Thanks for the memory starter John!! I loved Halloween so much as a kid!! My friends & I always hit our neighborhood plus the one right down the road (alone – what a concept!!). There was one neighbor there who was always out & would leave a huge platter of candy on the porch. “Honor System” – ha!! It was always down to scraps by the time we got there and our school friends regaled us with tales of huge hauls of Blow Pops, Baby Ruths, Butterfingers, even the most-wanted Snickers. Finally one year my friends and I bit the bullet and buzzed over there first. We could see from a distance that the platter hadn’t been hit yet and were excited by thoughts of delicious chocolatiness……..but no!! It was packed full of those nasty peanut butter kisses in the orange & black wax paper. Blah!! Obviously we caught them on an off year – when we passed by at the end of the night the platter was STILL full. Did anyone actually eat those things?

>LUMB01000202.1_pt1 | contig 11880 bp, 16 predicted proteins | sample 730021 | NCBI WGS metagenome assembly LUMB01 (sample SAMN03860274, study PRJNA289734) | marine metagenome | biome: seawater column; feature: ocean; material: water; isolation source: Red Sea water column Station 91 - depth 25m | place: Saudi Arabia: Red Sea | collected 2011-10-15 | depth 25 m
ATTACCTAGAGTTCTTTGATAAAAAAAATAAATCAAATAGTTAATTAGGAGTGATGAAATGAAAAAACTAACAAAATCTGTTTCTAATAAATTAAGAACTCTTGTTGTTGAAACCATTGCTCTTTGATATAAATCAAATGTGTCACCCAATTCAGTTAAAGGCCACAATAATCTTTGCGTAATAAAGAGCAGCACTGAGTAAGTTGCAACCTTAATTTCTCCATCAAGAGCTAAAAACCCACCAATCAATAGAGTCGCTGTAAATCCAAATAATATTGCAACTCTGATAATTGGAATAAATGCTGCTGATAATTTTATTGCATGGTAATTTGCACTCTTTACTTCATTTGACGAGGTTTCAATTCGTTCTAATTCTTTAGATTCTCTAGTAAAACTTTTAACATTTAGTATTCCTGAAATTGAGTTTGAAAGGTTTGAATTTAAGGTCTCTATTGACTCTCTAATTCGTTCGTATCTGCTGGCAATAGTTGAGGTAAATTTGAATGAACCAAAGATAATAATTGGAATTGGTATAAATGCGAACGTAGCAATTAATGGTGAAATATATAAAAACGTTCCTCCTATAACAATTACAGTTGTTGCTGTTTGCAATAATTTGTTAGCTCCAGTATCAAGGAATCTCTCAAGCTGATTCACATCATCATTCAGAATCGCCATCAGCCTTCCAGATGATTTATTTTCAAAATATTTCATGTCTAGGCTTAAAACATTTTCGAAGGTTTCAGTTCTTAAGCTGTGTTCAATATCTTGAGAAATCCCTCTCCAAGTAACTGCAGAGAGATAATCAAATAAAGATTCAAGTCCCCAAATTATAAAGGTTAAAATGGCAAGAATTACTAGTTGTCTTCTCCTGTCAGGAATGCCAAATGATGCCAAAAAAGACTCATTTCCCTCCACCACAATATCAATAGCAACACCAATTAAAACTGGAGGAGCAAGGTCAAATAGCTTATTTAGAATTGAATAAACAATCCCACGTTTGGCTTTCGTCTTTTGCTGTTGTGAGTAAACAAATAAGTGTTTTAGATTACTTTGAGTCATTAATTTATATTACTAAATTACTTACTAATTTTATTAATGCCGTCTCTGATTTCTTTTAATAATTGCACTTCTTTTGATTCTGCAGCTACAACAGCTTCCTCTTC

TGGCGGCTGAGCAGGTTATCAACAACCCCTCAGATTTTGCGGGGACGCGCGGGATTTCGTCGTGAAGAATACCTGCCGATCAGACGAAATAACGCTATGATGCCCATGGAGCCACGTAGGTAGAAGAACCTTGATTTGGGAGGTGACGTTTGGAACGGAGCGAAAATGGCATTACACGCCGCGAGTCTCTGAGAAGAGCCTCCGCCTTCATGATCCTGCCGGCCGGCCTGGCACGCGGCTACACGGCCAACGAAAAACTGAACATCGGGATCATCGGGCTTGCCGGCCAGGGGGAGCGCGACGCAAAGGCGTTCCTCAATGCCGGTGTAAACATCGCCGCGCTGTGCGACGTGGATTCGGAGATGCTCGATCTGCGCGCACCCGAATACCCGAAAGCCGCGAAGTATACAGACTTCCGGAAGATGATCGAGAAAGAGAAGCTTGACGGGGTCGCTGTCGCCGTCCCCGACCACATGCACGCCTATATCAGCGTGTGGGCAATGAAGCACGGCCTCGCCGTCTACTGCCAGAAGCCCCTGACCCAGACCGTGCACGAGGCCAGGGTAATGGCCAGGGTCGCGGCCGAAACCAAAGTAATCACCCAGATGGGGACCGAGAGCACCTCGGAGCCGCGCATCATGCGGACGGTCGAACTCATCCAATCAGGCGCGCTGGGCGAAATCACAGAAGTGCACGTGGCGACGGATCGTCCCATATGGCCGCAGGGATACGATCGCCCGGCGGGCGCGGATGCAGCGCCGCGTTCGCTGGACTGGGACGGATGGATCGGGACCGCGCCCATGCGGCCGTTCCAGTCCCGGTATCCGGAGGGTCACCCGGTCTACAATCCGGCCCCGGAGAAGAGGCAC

October 12th, 2010
12:48 pm

I loved those straws full of flavored sucrose. Purest sugar rush eva!

There’s some flavor to candy corn that I never quite got. Not reall sugary but an underlying almost candy pumpkin taste.

I will say that Trunk & Treats are a great idea. Rather than wander around and maybe finding houses with candy, you can go around the parking lots for a guaranteed hit. Plus, the adults get to have fun too.


October 12th, 2010
2:07 pm

Great post. Well written.


October 12th, 2010
2:37 pm